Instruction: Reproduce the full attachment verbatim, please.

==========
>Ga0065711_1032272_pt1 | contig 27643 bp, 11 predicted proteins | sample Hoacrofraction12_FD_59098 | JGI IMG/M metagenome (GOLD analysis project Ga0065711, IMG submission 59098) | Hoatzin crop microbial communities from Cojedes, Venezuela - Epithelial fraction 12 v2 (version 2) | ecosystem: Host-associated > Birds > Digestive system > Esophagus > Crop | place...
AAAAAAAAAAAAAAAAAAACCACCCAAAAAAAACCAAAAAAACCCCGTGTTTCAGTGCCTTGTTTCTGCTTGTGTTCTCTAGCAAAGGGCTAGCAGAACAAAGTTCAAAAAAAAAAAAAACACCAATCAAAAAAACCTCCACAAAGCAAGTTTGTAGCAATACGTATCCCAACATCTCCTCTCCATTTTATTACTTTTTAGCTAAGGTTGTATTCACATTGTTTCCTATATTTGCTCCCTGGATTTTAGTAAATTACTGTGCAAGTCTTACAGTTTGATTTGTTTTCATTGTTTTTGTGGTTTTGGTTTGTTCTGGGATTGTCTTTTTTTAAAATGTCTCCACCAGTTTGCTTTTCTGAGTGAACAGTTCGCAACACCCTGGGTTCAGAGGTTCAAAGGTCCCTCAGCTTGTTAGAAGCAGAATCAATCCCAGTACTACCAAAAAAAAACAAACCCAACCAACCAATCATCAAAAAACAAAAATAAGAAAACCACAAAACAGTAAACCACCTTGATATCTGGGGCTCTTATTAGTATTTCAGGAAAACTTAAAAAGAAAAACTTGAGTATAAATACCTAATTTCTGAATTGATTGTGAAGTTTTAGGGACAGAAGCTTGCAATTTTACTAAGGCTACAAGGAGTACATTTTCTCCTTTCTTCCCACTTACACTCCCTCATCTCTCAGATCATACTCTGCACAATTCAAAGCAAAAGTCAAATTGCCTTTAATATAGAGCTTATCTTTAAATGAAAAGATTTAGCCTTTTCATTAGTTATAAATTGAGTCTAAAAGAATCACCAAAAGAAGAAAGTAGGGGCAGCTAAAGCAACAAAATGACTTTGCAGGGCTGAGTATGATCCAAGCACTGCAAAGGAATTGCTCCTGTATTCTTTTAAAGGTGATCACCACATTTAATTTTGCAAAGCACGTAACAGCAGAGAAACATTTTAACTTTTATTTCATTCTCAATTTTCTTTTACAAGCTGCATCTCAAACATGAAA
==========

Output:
>Ga0065711_1032272_pt1 | contig 27643 bp, 11 predicted proteins | sample Hoacrofraction12_FD_59098 | JGI IMG/M metagenome (GOLD analysis project Ga0065711, IMG submission 59098) | Hoatzin crop microbial communities from Cojedes, Venezuela - Epithelial fraction 12 v2 (version 2) | ecosystem: Host-associated > Birds > Digestive system > Esophagus > Crop | place...
AAAAAAAAAAAAAAAAAAACCACCCAAAAAAAACCAAAAAAACCCCGTGTTTCAGTGCCTTGTTTCTGCTTGTGTTCTCTAGCAAAGGGCTAGCAGAACAAAGTTCAAAAAAAAAAAAAACACCAATCAAAAAAACCTCCACAAAGCAAGTTTGTAGCAATACGTATCCCAACATCTCCTCTCCATTTTATTACTTTTTAGCTAAGGTTGTATTCACATTGTTTCCTATATTTGCTCCCTGGATTTTAGTAAATTACTGTGCAAGTCTTACAGTTTGATTTGTTTTCATTGTTTTTGTGGTTTTGGTTTGTTCTGGGATTGTCTTTTTTTAAAATGTCTCCACCAGTTTGCTTTTCTGAGTGAACAGTTCGCAACACCCTGGGTTCAGAGGTTCAAAGGTCCCTCAGCTTGTTAGAAGCAGAATCAATCCCAGTACTACCAAAAAAAAACAAACCCAACCAACCAATCATCAAAAAACAAAAATAAGAAAACCACAAAACAGTAAACCACCTTGATATCTGGGGCTCTTATTAGTATTTCAGGAAAACTTAAAAAGAAAAACTTGAGTATAAATACCTAATTTCTGAATTGATTGTGAAGTTTTAGGGACAGAAGCTTGCAATTTTACTAAGGCTACAAGGAGTACATTTTCTCCTTTCTTCCCACTTACACTCCCTCATCTCTCAGATCATACTCTGCACAATTCAAAGCAAAAGTCAAATTGCCTTTAATATAGAGCTTATCTTTAAATGAAAAGATTTAGCCTTTTCATTAGTTATAAATTGAGTCTAAAAGAATCACCAAAAGAAGAAAGTAGGGGCAGCTAAAGCAACAAAATGACTTTGCAGGGCTGAGTATGATCCAAGCACTGCAAAGGAATTGCTCCTGTATTCTTTTAAAGGTGATCACCACATTTAATTTTGCAAAGCACGTAACAGCAGAGAAACATTTTAACTTTTATTTCATTCTCAATTTTCTTTTACAAGCTGCATCTCAAACATGAAA